There are few people in the design world more familiar with field research, and the extensive travel that goes with it, than Jan Chipchase. On May 6th, Jan launched what has turned out to be a very successful Kickstarter campaign to publish his most recent book, The Field Study Handbook. There's still time to pre-order a copy of what looks to be a fascinating read, even if field research in the Hindu Kush is not on your immediate list of things to do.
Jan is a researcher, writer and photographer whose work focuses on the intersection of design, tech, human behavior and culture. Over the years, he's led research teams investigating both mainstream and emerging markets for Nokia and frog design. In 2014, he founded Studio D, a research, design and innovation consultancy, and later used his extensive travel experiences to create an ultra-light luggage brand, SDR Traveller.
I had a chance to catch up with Jan to talk about the book launch and other recent adventures and activities, as well as ask for some travel advice.
This interview has been edited for length and clarity.
Core77: In addition to Studio D and SDR Traveller, I see also that you run as service called The Fixer List. What is that all about? It seems mysterious.
JC: Fixers are a staple of field research, at least with the way I run projects. Each project includes a local crew that is usually led by someone I call a "fixer". They come from very diverse backgrounds, often speak multiple languages, have a very good sense of their home locale and know how to hustle. Over the years, many of these connections have stayed in touch.
The Fixer List is the Studio D list of unusual talent that we can draw on to run projects around the world. We receive a lot of applicants.
You spend a large percentage of your time on the road, traveling extensively across the world. What are some notable recent field trips you've taken?
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JC: Saudi Arabia was interesting and challenging. We were there gathering insights to understand the value proposition of a new brand offering. The new service, Jawwy, went live last year. The team had to achieve a high level of understanding of the local culture and how it maps to a mobile service, in only a month. Many foreigners would struggle to achieve this level of understanding in a lifetime. All credit to our local team of ten people for getting us that far.
Last year I took a tough, 7,000km overland expedition through Kyrgyzstan, Tajikistan's GBAO region and China's western provinces. The trip was full of remote communities, dubious border crossings, permeable borders and lots of checkpoints. I learned a lot on that trip and wrote up my thoughts in a Medium post called 61 Glimpses of the Future.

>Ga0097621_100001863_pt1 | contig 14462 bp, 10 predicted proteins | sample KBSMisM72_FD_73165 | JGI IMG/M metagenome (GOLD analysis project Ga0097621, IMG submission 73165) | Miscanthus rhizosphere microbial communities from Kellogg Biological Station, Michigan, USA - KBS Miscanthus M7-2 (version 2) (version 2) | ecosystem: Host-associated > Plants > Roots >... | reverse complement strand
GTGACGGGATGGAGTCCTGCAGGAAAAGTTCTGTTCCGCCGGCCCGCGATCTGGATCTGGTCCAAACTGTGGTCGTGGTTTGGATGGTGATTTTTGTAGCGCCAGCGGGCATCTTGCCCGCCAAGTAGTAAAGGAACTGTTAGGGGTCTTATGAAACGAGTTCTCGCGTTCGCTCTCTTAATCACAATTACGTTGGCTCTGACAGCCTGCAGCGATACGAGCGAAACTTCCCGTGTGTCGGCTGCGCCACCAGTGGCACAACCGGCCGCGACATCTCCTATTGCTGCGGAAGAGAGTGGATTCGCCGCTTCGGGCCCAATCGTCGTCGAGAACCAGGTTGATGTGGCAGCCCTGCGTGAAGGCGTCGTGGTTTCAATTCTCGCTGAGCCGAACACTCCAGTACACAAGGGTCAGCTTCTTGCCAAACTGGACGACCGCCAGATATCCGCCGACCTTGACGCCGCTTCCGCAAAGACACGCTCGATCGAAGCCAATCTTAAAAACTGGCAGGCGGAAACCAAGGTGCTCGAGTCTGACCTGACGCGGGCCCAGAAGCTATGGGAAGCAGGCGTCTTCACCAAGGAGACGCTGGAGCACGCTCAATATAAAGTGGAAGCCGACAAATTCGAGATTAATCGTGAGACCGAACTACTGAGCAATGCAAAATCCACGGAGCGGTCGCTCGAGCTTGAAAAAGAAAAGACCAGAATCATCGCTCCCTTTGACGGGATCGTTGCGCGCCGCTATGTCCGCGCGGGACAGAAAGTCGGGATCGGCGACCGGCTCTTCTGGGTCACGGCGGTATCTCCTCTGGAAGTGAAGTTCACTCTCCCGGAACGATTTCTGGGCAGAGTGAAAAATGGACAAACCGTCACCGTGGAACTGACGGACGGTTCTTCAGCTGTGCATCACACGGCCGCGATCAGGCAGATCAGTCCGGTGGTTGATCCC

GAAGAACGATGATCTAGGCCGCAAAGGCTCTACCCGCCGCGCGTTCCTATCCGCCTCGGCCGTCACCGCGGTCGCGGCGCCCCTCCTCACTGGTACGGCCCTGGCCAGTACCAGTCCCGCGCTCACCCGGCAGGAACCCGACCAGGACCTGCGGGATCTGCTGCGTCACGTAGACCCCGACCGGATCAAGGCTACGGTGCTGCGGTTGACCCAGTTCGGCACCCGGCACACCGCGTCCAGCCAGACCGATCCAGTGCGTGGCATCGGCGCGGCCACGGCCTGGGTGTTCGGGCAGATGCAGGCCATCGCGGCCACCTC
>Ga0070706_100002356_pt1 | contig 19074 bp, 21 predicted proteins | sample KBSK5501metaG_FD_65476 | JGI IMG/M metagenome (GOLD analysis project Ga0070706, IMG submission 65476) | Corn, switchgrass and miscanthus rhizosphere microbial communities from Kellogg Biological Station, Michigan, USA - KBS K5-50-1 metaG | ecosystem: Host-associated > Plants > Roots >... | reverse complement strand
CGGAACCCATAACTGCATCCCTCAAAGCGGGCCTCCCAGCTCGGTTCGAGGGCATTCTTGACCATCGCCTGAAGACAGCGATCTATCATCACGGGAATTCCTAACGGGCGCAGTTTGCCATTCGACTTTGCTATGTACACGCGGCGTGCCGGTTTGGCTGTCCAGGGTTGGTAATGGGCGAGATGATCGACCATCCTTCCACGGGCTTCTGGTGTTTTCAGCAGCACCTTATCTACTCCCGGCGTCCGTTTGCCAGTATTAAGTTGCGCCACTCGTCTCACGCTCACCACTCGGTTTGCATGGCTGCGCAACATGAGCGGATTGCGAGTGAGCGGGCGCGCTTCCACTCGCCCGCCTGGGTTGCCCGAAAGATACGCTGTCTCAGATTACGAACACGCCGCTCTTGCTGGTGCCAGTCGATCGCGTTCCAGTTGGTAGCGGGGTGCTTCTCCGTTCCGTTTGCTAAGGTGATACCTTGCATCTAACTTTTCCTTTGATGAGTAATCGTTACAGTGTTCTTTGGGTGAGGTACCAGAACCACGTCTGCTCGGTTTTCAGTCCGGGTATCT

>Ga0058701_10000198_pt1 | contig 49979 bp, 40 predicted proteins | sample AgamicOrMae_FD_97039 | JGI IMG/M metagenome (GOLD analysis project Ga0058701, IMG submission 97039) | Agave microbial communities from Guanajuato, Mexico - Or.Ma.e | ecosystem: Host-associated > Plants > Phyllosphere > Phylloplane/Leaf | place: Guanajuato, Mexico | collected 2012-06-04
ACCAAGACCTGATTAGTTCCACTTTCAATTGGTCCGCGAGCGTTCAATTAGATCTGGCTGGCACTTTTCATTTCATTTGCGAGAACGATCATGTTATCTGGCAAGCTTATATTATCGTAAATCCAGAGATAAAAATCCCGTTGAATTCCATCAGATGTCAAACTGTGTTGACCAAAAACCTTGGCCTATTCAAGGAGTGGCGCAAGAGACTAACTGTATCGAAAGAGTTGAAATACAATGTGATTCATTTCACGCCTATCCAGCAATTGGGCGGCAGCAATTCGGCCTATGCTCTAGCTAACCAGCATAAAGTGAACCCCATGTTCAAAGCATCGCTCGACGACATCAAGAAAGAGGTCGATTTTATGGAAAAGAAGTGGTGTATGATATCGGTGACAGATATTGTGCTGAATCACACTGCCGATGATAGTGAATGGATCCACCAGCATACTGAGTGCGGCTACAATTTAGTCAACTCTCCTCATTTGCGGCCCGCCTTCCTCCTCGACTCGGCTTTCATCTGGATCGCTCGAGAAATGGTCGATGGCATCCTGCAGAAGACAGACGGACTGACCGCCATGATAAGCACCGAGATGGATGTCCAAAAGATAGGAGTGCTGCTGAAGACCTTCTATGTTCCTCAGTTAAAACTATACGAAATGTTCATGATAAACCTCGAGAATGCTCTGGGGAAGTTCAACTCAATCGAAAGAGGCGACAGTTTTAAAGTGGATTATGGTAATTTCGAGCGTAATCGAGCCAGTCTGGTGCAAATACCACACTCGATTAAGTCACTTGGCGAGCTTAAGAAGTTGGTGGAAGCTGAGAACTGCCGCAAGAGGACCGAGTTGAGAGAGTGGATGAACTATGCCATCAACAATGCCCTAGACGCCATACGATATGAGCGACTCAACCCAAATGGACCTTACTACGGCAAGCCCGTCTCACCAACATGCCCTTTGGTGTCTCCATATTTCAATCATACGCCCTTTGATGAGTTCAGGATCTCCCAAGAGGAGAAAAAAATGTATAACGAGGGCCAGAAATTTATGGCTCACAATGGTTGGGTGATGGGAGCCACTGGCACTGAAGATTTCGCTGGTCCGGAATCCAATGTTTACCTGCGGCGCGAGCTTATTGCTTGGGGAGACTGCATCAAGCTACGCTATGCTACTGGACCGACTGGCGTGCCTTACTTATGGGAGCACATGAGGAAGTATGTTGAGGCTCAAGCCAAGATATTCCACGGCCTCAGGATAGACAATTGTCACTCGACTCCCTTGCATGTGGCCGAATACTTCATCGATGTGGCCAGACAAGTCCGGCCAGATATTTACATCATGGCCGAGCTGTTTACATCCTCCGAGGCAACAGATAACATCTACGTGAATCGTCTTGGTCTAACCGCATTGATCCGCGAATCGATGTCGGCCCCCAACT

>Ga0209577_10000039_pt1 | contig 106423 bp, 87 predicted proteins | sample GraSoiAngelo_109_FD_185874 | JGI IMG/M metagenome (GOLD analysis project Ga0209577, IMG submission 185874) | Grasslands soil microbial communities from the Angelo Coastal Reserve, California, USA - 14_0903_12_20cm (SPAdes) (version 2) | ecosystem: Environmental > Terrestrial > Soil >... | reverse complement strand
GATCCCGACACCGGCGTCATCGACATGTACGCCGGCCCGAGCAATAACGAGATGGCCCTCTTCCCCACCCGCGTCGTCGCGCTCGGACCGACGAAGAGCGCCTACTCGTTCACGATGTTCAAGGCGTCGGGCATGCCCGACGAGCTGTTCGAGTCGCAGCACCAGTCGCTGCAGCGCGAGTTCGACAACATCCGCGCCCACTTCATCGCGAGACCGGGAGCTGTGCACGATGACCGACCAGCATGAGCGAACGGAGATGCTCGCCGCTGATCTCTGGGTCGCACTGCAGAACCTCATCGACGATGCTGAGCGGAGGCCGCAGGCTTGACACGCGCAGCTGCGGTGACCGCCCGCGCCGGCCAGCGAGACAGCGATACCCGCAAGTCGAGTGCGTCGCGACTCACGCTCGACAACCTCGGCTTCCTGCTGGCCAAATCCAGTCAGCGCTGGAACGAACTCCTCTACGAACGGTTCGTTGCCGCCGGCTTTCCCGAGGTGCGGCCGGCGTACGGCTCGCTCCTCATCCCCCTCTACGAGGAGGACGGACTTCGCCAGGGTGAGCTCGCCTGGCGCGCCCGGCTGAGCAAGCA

Another interesting trip involved training a client's team on field research methods, including setting up a mountain retreat at the edge of the Tibetan Plateau to process the data. On every project we get to ask "Where is the best place to figure out x?" and "Where do we want to be today?"
In the Kickstarter video, you mention that the book is part of a mission to reframe the relationship between those that make things and those that consume them. Can you talk about this a bit?
JC: Increasingly, the impetus for creating new products will be based on the data analytics of mass consumption, feedback on marketing strategies, and optimized value engineering. The product creators are removed from their audience by several steps, and it is easy to lose touch with that actual audience. The ability to gather an over abundance of data only compounds the problem. As more data comes on stream, revealing what people are doing and how, there is a growing danger of people being treated as little more than lines in a database, stripped of personality and context, there solely to be mined and monetized.
Field research is defined by closeness and empathy. You get close to those you are studying, and in doing so, develop a deeper empathy for their lives and ways of living. You then take that empathy and—in the best cases—reflect it back on them through your work. In the right hands, it generates very rich, and very nuanced, data that is capable of answering why people do what they do. Understanding the motivations behind people's actions can lead to very different outcomes, if all you knew before was what people did and how.
I try (and usually fail) to not pack too much when I travel. As a seasoned traveller what are some of your suggestions and tips for packing?
JC: Everybody over packs. It's human nature! By packing less, you're actually more flexible and better able to alter your planned itinerary to react to interesting opportunities. My own preference is to use hand-held luggage (no wheels allowed!), make sure the bag can fit under an economy-class seat or a business class foot-well, and even with that small size, still leave room in your bag for things you might pick up along the way. I wrote about how the psychology of packing impacts the experience of the journey, and it still holds true.